Anna Roemer Visscher
Active in: The Netherlands
Alternate names: Anna Roemer
Anna Roemer Visscher was a Dutch artist known for her work in diverse artistic fields, including poetry, calligraphy, and glass engraving. In addition to her gifts for poetry and the visual arts, Visscher played the flute, lute, and the viola da gamba. One of her artistic works was eulogized in sonnet form by the poet and physician P. Hogerbeerts while she was just fifteen or sixteen years of age, an indication that her artistic family had its share of admirers at an early stage. Her father, Roemer Visscher (1547–1620), was an Amsterdam merchant and a poet of the Dutch Golden Age. Her sister, Maria Tesselschade Visscher (1594–1649), was also a poet and engraver.
Visscher was part of the Muiderkring (or Muiden Circle), a gathering of figures in the arts and sciences who often met in the castle of Muiden in North Holland. Many of these friends were key figures of the Dutch Golden Age. Along with Visscher and her sister, Maria, other members of the group included the historian Pieter Corneliszoon Hooft (1581–1647), the poet and composer Constantijn Huygens (1596–1687), the poet and playwright Joost van den Vondel (1587–1679), and the poet and playwright Gerbrand Bredero (1585–1618). This group of artistic elites admired Visscher in particular, referring to her as a second Sappho and a fourth Grace. In a eulogy by Daniël Heinsius from 1616, he refers to Visscher as “the elect of Pallas…born from your father’s head,” and in Jacob Cats’s Maechden-plicht (1618), she is described as “the tenth of the nine Muses.” These panegyrics demonstrate that Visscher and her artwork were greatly admired by her fellow artists and poets. In 1620, Peter Paul Rubens praised Visscher’s virtue in an inscription connected to an engraving he dedicated to her.
All these social connections served Visscher well, as evidenced by the engraved glass she made for Huygens as a gift. This representative work, etched on dark green forest glass known as Waldglas, displays Visscher’s talents as both poet and artisan. The type of vessel, also known as a roemer, rummer or römer, was a type of drinking glass—usually for wine—that was popular in the Netherlands and the Rhineland in the seventeenth century. It was studded with smaller, decorative pieces of glass, known as prunts, that allowed for an easy grip. These drinking vessels appear in a number of Dutch still life paintings of the period, especially those by Pieter Claesz.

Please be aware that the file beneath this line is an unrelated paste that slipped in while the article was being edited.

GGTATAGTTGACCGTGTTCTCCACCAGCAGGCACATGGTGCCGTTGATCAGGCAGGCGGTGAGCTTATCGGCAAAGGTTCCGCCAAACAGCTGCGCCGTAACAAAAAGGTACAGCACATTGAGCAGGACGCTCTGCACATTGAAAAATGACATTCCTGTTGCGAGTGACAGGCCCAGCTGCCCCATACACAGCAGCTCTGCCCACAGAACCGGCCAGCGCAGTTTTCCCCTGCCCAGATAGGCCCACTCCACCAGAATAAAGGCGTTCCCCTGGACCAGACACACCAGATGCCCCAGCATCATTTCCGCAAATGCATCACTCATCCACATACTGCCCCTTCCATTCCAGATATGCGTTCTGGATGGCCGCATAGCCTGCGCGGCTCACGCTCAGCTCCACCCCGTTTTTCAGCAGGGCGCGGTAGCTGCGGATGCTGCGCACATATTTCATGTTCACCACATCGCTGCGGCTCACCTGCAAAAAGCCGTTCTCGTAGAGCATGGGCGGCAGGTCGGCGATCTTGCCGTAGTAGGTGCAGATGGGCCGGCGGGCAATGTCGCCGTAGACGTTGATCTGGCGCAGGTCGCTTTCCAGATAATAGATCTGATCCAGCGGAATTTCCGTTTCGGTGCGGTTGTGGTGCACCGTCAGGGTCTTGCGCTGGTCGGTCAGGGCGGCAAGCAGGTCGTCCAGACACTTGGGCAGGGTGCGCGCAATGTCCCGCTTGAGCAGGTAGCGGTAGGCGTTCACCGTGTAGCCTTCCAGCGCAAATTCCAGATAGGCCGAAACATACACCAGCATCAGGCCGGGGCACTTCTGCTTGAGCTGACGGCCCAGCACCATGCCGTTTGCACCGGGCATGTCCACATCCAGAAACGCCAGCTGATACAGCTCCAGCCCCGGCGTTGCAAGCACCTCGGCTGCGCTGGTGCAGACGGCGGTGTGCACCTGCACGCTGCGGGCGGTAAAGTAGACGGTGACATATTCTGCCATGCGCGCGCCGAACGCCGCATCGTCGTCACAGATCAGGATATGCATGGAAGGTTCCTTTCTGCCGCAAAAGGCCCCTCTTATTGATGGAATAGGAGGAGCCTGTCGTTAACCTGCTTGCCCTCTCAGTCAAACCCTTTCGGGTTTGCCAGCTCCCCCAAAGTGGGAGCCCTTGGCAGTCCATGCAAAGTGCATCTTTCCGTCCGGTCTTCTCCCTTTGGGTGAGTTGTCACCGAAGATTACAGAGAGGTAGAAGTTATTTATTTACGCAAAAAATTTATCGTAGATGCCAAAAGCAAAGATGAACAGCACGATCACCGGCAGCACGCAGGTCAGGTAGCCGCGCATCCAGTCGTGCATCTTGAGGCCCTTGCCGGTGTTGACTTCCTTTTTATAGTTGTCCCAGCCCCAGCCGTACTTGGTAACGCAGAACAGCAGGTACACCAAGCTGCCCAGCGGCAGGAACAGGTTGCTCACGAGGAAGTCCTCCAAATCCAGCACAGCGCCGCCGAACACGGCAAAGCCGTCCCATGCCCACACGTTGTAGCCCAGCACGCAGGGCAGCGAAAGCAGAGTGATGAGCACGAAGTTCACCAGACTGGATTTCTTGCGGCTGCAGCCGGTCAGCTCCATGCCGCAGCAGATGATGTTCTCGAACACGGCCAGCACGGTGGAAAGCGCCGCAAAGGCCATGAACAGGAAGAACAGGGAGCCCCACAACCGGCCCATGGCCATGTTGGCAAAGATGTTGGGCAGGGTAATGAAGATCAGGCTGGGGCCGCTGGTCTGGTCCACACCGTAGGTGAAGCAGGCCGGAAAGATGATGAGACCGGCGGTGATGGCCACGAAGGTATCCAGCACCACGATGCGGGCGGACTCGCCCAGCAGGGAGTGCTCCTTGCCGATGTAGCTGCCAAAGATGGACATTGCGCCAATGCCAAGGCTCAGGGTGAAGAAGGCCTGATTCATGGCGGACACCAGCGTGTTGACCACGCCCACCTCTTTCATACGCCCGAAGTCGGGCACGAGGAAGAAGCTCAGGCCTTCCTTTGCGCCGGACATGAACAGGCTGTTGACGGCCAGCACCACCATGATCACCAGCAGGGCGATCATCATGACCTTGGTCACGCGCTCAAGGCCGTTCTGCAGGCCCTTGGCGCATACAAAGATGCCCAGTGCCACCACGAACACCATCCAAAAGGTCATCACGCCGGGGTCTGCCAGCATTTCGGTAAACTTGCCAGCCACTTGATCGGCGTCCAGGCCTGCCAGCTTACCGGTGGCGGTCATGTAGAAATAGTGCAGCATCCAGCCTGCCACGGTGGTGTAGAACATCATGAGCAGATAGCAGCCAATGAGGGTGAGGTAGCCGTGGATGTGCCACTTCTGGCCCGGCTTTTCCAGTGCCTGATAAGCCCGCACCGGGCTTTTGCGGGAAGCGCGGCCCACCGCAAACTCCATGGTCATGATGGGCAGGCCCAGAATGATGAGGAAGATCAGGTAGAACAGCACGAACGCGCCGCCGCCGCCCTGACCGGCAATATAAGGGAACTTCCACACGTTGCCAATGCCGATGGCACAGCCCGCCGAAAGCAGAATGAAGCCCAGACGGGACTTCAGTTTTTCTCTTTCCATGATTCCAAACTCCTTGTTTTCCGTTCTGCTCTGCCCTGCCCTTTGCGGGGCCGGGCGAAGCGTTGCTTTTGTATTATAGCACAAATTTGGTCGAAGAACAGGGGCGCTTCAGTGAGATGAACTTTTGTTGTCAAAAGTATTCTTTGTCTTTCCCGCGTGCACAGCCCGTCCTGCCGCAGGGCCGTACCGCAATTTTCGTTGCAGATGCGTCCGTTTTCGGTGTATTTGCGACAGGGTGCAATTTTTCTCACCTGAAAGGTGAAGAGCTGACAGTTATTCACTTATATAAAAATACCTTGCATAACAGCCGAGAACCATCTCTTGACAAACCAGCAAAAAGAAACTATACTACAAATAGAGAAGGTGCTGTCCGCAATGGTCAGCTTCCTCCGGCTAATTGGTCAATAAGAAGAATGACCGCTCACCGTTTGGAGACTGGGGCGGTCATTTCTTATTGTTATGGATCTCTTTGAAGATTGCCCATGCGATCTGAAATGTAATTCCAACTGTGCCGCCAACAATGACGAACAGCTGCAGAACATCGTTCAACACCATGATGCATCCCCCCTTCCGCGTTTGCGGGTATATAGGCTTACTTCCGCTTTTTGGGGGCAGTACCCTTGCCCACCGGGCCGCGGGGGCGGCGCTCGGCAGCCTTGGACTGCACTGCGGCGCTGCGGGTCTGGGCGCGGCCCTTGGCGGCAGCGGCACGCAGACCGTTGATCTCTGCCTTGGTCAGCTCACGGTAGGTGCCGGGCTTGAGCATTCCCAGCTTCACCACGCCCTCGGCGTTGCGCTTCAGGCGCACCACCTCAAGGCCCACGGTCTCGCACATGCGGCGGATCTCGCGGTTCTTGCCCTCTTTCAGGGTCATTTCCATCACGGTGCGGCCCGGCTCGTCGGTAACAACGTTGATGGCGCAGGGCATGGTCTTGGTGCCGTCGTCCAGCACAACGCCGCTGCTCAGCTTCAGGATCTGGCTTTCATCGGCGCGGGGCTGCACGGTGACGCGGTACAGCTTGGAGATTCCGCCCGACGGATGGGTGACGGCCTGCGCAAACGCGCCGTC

There are five extant roemers, each with calligraphic inscriptions, bearing Anna Visscher’s signature, though it is believed she engraved at least twenty-six glasses. According to scholars, Visscher’s achievement in the field of glass calligraphy represents the introduction of a more naturalistic style largely derived from botanical manuals. Visscher engraved text into her glassworks as well as imagery from the natural world, specifically insects, fruits, and flowers. Her application of diamond-point stipple engraving to glass is viewed as an important innovation.
In 1624, Visscher married Dominicus Boot van Wezel, and in 1625 she gave birth to their first son, Romanus. Their second son, Johannes, was born in 1626. Visscher’s career slowed considerably after her marriage and the birth of her sons, although she did continue working. She and her husband converted to Catholicism around 1640. A few years later, on November 14, 1640, the Antwerp magistrature presented Visscher with a silver dish in recognition of an engraved chalice that she had gifted to the city. She died in Alkmaar in 1651.
poet Roemer Visscher
Maria Tesselschade Visscher
Anna Maria van Schurman
Pieter Corneliszoon Hooft
Joost van den Vondel
Peter Paul Rubens
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